But this eventually slowed down. By the time of the French Revolution, the monarchy had slowly drained energy and resources away from improving the city. And the political back-and-forth that came in the fallout of the Revolution meant that, by the middle of the 19th century, Paris was well behind the times.

A New Paris Begins

During the Second Empire period under Luis Bonaparte III, Georges-Eugène Haussmann led a legendary public works effort that spanned decades and even survived its first benefactor’s downfall.

Floor Scrapers - Gustave Caillebotte - Musée d'Orsay Collection
Floor Scrapers - Gustave Caillebotte -1875- Musée d'Orsay Collection

Haussman’s renovations turned Paris into a modern city — one with wide avenues, plenty of charming parks, and delightful architecture.

picture of facade of Opera Garnier
Opera Garnier facade

At the end of the 19th century, these improvements were bolstered further by major works undertaken to impress a global audience for multiple World’s Fairs. One such work — the Eiffel Tower.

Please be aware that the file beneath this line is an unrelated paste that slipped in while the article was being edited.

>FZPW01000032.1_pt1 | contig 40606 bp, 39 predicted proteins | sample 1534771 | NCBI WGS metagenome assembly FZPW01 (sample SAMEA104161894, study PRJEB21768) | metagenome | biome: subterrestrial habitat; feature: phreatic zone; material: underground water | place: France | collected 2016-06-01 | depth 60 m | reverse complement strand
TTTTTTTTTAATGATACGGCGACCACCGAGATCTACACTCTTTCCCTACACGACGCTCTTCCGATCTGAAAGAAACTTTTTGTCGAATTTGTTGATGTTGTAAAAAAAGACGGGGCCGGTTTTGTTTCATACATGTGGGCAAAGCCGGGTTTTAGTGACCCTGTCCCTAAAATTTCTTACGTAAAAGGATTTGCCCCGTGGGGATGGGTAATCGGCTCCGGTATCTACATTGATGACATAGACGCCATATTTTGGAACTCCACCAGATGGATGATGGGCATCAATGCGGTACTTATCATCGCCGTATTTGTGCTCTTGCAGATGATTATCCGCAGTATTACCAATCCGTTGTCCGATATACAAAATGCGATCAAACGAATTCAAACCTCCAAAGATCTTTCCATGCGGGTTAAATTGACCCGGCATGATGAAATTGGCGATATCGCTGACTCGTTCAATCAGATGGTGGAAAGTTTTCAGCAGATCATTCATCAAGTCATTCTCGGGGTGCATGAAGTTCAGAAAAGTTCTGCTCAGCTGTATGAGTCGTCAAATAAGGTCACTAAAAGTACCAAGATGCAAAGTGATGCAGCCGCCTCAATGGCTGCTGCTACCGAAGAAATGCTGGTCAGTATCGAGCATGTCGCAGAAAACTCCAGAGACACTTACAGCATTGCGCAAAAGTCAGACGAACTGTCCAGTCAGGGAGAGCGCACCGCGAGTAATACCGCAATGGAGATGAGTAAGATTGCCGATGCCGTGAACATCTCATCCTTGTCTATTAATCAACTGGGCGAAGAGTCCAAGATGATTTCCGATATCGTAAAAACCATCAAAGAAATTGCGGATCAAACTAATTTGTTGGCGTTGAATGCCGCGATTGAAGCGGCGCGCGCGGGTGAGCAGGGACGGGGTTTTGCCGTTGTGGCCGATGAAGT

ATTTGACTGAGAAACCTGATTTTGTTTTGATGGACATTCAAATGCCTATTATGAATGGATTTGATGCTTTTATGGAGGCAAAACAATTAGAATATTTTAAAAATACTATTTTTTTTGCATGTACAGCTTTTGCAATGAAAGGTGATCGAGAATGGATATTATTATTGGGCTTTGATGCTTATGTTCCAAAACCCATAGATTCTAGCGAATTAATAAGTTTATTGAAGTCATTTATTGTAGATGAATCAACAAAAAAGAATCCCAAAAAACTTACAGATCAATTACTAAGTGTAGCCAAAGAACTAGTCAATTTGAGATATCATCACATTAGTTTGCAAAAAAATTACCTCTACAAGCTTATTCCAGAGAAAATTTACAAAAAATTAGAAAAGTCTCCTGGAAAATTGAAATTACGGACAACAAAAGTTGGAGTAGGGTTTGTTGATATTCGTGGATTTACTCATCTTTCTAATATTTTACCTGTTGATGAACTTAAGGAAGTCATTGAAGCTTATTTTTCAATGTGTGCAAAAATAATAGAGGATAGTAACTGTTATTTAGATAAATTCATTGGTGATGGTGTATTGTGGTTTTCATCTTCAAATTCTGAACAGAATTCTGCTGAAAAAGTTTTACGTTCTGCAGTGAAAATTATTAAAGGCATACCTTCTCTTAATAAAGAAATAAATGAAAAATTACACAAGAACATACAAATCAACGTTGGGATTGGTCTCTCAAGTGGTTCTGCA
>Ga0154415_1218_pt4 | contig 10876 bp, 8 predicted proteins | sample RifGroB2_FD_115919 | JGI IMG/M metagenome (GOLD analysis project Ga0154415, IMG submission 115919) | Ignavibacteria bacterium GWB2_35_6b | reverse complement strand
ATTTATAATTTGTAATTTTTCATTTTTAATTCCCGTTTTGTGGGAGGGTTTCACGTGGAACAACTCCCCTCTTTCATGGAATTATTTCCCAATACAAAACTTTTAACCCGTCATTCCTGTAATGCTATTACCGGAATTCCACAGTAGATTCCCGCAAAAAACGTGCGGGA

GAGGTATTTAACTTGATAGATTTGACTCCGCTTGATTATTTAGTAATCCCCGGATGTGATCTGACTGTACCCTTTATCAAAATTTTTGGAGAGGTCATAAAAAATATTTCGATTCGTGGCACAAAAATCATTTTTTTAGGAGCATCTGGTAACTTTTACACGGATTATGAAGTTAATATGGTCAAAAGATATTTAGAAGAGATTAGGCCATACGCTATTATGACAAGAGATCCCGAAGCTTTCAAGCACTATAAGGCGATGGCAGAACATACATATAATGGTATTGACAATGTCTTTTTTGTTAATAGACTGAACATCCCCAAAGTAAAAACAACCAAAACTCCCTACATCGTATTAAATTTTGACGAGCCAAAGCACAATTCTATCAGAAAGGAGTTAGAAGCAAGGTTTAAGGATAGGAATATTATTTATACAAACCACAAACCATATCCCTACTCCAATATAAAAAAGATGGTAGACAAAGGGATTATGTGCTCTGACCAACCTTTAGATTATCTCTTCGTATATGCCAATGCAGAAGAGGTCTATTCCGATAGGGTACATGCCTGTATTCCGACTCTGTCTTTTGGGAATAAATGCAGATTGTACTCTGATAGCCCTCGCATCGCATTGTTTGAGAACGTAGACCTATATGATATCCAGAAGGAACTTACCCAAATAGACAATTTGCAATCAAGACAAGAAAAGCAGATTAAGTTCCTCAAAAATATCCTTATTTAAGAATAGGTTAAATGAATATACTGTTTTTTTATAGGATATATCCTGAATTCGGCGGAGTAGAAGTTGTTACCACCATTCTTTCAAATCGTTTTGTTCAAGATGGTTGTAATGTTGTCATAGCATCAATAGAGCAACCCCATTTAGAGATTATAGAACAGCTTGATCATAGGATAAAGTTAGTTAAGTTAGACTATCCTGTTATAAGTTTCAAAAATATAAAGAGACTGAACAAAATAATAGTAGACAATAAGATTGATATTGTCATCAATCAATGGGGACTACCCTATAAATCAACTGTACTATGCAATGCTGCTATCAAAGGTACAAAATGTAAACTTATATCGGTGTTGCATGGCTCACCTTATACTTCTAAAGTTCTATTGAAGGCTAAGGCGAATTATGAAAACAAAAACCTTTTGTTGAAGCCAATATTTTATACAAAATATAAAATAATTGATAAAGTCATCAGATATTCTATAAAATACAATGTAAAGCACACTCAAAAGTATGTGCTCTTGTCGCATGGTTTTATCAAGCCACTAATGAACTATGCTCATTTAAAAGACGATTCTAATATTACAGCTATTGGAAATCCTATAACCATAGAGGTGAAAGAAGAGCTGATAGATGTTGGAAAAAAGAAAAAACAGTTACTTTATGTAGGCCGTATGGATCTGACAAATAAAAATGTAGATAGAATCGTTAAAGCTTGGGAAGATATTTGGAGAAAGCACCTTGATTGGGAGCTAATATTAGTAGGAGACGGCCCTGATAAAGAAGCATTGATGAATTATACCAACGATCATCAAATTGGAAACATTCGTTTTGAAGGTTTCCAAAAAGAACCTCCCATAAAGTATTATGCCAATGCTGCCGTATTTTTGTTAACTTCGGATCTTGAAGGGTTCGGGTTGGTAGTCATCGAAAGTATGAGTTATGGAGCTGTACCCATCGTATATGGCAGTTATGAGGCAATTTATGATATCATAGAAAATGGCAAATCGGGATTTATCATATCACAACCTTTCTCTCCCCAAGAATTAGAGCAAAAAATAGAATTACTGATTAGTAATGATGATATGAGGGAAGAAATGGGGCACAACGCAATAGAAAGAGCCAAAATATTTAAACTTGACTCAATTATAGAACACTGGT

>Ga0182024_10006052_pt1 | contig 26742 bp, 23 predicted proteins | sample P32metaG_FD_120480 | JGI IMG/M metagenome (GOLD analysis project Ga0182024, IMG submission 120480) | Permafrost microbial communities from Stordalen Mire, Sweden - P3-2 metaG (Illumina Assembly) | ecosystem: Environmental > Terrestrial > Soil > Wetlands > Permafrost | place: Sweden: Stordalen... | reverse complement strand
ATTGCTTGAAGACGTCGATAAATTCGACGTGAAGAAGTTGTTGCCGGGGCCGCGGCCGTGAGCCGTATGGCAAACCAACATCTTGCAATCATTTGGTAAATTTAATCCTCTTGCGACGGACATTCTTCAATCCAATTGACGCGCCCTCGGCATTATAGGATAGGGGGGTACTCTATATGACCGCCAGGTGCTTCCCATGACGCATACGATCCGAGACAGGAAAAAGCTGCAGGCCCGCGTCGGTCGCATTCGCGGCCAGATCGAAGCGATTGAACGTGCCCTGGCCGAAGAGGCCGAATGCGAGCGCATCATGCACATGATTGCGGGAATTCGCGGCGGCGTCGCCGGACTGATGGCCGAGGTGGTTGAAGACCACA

couple in front of Eiffel Tower

Throughout these same decades, the Parisian art scene was the epicenter of the most momentous change in Western art. Realism, Impressionism, and Post-Impressionism rocked the world, introducing new approaches and ideals that radically redefined what it meant to be an artist. The result? While Paris had long been a harbor for creatives, artists and poets flocked to the city in even greater numbers.

By the early 20th century, Paris seemed to have it all: a long artistic and architectural tradition that rivaled even Rome, the conveniences and splendor of a fully modern city, the wonder of a lingering Medieval past, the natural beauty of the Seine, a sparkling literary and intellectual scene, and landmarks that stand out in the imagination.

Oh, and one more thing. It was one of the first cities to have gas lighting throughout, creating an irresistible ambiance in the evening hours. That’s why it also goes by the name City of Lights.

Camille Pissaro - Boulevard Montmatre by Night Time
Camille Pissaro - Boulevard Montmatre by Night Time

Romanticism in Paris

In the 19th century, Romanticism swept through a Europe yearning to taste the heights of passion and free themselves from the cold strictures of pure rationality. The movement might have reached its heights in Paris.

The novelists and poets of this era include such luminaries as Victor Hugo, Lamartine, François-René de Chateaubriand, and Madame de Staël.